As I walk down the street during my final days in Lagos I find myself scrutinizing the face of every school age child I see hawking goods to cars stuck in the every present Lagos traffic. “Is that one trafficked?” I ask myself. “Or maybe that one over there. That one looks trafficked.” In reality I have no idea and with only two days left before I go and knowing there is virtually nothing I can do to help I don’t have the courage to ask.
As if to redeem my own helplessness I make sure to stare down policemen who stand idly by watching the children every time I walk by them. Today I dished out my most hateful glare for the policeman who was actually buying groundnuts from a child who clearly belonged in school. But he didn’t notice me and in truth it didn’t really make me feel any better.
Walking under an overhead pass I watched a boy look quickly around, and then slowly remove the basket of groundnuts he was carrying on his head and place it on the ground. He sat slowly on the curb and placed his head in his hands. After resting for only a moment he quickly jumped up, looked around and started hawking peanuts again.
I have no way of knowing if this boy was trafficked but seeing him reminded me of the big NAPTIP case in which they busted a container full of 67 children being trafficked from Niger State into Lagos. Though the children were as old as 16 and as young as 6 their average age hovered around 9 or 10, children sent away by their parents to make money for their families in Lagos. Most of the children ended up as domestic help or hawkers on the street selling goods like groundnuts, water and oranges. Their trafficker took half of their earning each day as her payment for sheltering them and providing them with work. After paying their “madam” most children could expect a profit of around 50 Naira per day. This is the equivalent of about 35 cents. So children that should have been in school were instead working 12-hour days in the hot sun earning essentially nothing.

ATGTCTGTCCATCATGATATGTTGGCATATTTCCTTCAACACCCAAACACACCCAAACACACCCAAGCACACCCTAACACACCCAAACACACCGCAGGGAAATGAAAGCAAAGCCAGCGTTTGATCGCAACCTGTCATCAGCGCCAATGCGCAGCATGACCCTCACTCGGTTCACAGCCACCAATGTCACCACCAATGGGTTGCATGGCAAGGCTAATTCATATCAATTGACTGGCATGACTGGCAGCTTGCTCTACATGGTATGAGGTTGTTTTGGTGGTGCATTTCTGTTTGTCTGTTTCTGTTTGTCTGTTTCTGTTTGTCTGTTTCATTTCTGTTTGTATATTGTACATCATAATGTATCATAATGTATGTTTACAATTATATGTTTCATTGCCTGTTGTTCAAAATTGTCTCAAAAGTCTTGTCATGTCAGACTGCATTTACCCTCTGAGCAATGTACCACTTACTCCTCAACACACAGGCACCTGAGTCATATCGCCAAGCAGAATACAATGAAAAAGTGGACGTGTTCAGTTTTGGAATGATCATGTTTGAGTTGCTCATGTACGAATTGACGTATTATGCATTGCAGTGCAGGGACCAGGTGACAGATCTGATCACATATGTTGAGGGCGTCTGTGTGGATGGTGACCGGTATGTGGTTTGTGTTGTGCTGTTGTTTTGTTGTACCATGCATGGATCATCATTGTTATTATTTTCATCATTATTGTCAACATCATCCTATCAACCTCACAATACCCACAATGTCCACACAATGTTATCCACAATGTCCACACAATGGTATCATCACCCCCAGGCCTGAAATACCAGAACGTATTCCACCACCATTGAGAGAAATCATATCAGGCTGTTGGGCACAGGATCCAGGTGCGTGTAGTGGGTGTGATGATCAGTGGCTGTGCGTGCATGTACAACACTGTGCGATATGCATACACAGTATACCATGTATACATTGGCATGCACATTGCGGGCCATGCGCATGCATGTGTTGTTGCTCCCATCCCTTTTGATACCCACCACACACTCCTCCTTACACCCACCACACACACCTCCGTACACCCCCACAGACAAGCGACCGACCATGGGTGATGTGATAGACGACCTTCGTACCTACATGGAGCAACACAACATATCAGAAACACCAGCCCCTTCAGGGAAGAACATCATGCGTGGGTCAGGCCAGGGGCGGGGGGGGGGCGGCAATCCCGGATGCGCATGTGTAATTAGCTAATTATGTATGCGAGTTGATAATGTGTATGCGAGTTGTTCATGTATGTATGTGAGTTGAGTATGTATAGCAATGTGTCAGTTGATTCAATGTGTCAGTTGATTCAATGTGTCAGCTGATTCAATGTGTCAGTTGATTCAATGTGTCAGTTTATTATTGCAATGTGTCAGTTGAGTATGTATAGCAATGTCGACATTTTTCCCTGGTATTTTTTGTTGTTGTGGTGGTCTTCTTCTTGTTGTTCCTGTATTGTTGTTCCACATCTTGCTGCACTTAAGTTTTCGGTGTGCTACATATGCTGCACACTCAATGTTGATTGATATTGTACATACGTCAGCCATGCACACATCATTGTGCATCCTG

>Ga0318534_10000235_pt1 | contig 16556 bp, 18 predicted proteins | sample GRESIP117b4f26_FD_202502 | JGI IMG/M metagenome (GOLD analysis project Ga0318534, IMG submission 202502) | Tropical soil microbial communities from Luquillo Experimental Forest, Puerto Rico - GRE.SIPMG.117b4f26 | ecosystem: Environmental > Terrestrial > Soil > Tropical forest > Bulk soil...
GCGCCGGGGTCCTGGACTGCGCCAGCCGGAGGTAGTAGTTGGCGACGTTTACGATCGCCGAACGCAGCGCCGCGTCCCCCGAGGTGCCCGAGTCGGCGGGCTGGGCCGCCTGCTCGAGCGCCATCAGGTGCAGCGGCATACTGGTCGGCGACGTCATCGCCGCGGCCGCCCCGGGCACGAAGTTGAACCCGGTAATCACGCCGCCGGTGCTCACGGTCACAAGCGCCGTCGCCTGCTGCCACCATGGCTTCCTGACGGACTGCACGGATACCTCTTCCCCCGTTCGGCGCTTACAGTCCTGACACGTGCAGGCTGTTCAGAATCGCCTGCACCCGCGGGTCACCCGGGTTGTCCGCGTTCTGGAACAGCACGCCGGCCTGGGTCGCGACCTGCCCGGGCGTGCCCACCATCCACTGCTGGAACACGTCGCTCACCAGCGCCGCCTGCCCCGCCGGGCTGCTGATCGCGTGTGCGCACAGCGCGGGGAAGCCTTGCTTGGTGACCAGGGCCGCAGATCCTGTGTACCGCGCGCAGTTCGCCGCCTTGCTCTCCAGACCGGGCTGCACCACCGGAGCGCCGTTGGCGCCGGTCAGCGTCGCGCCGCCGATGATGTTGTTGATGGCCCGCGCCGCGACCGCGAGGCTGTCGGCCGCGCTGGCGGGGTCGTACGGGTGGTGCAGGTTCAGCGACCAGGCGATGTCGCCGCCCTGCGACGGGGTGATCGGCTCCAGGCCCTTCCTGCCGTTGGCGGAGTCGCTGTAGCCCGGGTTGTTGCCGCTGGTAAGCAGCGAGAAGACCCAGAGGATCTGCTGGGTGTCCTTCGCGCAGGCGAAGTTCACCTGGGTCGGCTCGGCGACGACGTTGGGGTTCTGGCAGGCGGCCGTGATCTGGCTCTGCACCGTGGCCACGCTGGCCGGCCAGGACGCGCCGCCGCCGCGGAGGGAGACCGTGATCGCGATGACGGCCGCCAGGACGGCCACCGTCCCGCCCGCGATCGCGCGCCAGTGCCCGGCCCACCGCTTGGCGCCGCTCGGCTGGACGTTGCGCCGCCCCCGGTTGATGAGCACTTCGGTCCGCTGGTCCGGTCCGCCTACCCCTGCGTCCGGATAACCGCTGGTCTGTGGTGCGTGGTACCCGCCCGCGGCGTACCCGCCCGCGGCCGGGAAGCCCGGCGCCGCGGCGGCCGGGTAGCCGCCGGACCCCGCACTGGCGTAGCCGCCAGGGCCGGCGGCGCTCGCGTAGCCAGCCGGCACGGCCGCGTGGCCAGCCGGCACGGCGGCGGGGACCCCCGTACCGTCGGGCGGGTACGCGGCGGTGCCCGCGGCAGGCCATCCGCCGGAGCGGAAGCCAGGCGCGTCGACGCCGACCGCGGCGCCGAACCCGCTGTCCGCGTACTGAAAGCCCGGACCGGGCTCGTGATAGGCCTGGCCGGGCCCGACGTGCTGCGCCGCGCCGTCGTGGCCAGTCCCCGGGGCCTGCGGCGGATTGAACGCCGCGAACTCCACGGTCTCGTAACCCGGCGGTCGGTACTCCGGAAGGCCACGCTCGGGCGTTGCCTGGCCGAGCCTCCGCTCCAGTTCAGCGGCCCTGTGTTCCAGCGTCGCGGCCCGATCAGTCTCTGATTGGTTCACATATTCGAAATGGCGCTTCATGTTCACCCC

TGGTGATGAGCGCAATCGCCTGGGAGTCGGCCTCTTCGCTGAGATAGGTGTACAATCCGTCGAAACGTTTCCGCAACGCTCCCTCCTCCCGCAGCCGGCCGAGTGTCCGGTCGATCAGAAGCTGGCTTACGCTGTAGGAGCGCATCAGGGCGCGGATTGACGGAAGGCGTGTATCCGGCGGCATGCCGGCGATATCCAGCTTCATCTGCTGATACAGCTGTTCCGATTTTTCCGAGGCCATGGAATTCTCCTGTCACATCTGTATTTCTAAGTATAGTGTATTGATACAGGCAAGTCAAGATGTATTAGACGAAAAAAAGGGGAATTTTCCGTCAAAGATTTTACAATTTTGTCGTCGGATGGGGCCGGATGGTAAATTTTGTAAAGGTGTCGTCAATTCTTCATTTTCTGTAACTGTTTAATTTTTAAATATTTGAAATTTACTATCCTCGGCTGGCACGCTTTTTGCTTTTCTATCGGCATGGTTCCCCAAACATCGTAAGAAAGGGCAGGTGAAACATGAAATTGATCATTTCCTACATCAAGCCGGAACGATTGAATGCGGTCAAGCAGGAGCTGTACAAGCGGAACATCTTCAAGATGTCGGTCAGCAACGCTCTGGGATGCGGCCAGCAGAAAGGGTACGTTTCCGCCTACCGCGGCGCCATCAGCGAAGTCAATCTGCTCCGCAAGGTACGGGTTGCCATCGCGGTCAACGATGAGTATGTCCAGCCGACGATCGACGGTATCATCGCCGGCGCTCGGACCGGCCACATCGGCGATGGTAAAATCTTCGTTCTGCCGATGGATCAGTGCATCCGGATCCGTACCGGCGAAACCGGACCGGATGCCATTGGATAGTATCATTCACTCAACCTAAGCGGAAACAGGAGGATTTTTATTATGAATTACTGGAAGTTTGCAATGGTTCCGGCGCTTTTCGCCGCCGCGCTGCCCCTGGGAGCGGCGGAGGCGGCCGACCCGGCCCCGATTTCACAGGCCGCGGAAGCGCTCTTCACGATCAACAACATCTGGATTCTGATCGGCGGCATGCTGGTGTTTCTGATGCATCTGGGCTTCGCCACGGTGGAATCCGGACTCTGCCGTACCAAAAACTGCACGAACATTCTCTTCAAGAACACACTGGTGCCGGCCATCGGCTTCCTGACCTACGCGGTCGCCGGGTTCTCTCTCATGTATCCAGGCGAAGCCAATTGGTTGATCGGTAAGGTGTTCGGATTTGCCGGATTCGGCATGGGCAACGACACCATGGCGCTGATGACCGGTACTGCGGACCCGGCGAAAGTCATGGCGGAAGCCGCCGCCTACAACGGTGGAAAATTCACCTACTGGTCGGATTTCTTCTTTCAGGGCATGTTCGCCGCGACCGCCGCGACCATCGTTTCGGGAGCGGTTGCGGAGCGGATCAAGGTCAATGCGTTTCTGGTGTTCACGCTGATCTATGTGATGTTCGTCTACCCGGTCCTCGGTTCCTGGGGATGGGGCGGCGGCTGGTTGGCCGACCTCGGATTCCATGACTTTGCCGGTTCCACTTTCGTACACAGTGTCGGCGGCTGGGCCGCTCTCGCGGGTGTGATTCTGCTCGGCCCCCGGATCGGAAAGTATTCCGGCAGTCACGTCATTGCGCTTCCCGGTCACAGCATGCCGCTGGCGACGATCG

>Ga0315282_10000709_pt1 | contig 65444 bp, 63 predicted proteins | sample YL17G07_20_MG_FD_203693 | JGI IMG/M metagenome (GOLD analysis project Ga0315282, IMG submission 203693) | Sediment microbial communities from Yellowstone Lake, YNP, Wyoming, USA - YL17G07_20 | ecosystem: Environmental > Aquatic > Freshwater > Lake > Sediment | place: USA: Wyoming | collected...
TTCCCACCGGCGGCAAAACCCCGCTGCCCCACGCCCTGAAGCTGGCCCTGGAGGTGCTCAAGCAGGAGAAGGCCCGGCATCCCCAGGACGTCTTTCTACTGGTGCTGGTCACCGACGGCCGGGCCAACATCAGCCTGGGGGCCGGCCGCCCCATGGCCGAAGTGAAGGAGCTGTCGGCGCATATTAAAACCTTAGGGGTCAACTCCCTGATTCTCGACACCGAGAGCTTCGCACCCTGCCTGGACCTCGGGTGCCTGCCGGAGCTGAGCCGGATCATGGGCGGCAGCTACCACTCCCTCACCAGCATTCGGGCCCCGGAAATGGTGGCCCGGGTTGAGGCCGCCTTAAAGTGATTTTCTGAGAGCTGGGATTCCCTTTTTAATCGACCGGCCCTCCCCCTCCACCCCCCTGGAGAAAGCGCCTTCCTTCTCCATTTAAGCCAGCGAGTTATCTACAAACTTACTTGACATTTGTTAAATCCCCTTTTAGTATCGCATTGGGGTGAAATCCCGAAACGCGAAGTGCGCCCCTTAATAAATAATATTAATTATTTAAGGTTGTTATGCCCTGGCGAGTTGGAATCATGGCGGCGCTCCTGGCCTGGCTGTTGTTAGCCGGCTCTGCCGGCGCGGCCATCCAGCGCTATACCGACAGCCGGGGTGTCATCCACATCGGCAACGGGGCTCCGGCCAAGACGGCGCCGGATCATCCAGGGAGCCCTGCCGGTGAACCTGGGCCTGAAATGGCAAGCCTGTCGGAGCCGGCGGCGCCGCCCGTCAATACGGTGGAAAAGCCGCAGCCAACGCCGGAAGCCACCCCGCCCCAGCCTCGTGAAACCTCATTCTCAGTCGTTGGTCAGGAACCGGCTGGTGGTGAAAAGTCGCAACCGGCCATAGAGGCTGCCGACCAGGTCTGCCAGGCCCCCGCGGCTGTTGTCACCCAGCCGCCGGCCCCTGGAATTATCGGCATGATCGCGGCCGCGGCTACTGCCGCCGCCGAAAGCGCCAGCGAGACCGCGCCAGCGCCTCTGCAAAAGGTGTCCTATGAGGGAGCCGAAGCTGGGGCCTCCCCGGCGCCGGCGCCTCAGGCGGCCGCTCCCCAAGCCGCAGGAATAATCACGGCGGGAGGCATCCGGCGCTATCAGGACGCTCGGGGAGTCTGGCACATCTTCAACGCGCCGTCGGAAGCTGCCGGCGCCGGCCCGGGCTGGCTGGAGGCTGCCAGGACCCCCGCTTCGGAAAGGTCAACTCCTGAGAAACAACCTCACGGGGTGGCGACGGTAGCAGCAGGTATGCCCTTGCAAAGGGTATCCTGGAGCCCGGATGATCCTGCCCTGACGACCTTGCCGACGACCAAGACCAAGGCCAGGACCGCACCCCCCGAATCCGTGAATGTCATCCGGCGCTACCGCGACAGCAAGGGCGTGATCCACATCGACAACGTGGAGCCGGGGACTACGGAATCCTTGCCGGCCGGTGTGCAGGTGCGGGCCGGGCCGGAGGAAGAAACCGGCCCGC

Though the rescue of these children made great headlines and NAPTIP had one of its first great success stories, to the traffickers these children were hardly missed. With a seemingly bottomless pool to pluck from these children were easily replaced and the business of making a profit off of the sweat of trafficked children has barely missed a beat.
Posted By Laura Cardinal (Nigeria)
Posted Aug 16th, 2006